To the Editor.
—Silicone stents are commonly used in dacryocystorhinostomy (DCR) surgery to maintain a patent mucosal passageway into the nose. The use of these stents, however, is not without complications. Lateral displacement of the tube, punctal erosion, slitting of the canaliculus, and conjunctival or corneal irritation are a few of the many associated problems.1 Tube displacement and lateral migrations (prolapsed stents referred to as the spaghetti syndrome) occur frequently and at times can be difficult to correct. These usually occur as a result of the patient pulling on the exposed tubing that passes from punctum to punctum or catching it with a handkerchief when wiping the eye.Silicone stent prolapse following DCR surgery is usually treated by locating the tubing in the nose and pulling it back into the proper position with bayonet forceps following cocaine anesthesia. Despite careful inspection, however, the inferior end of the silicone tube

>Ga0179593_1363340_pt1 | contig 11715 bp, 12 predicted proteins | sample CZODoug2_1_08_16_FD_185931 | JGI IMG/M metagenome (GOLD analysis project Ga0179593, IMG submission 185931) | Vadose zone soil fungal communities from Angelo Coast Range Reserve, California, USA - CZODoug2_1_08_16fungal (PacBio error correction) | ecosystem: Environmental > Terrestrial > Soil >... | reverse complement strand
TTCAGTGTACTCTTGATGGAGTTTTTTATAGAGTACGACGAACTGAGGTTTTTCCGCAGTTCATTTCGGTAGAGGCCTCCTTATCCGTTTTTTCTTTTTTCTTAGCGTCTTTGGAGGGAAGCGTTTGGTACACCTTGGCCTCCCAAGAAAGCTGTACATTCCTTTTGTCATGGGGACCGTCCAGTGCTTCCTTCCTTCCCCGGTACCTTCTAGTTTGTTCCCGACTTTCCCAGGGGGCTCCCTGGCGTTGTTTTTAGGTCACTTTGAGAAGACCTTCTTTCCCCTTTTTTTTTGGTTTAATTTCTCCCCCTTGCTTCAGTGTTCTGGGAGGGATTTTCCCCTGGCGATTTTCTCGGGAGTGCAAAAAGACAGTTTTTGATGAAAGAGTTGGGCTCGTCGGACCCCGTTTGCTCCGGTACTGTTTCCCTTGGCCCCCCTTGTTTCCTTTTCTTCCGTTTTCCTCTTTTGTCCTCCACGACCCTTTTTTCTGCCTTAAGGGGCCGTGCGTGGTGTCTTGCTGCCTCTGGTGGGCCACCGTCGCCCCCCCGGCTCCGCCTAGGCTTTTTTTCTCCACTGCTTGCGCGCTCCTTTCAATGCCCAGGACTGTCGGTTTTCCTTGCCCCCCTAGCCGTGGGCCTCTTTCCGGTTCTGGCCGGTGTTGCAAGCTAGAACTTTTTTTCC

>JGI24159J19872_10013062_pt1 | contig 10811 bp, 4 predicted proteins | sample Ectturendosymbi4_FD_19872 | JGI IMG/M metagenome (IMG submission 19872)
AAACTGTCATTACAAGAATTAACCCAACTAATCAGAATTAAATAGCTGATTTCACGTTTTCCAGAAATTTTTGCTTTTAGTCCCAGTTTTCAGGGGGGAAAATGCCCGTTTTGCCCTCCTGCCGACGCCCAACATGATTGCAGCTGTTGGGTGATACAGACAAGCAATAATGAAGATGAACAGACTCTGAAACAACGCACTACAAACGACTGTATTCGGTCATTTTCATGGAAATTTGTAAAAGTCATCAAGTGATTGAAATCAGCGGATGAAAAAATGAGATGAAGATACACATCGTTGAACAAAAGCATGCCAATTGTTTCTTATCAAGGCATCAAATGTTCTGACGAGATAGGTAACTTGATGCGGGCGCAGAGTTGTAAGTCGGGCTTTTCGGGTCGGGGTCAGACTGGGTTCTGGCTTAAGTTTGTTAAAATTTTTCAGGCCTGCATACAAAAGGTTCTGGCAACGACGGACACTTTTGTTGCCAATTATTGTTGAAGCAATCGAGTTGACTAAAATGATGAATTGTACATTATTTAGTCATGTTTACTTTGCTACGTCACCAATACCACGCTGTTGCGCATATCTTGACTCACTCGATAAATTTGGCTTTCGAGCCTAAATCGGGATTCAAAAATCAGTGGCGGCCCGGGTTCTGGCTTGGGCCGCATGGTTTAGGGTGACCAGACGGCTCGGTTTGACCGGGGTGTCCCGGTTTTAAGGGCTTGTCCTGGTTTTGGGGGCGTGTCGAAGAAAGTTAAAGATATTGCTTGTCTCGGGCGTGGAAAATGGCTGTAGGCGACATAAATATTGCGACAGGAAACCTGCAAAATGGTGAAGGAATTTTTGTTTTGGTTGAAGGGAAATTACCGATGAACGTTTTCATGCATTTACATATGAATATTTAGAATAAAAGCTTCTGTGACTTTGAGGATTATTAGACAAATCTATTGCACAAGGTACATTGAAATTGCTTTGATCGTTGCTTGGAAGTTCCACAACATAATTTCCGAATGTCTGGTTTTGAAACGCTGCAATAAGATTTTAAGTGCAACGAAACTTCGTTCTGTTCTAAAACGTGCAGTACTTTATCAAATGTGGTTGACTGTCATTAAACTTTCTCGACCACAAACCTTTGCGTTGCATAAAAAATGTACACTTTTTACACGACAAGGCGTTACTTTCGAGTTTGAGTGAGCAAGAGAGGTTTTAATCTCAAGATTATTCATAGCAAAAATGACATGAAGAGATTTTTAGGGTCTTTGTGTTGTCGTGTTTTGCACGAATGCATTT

Jordan DR, Anderson RL. Prevention of Prolapsed Silicone Stents in Dacryocystorhinostomy Surgery. Arch Ophthalmol. 1987;105(4):455. doi:10.1001/archopht.1987.01060040025007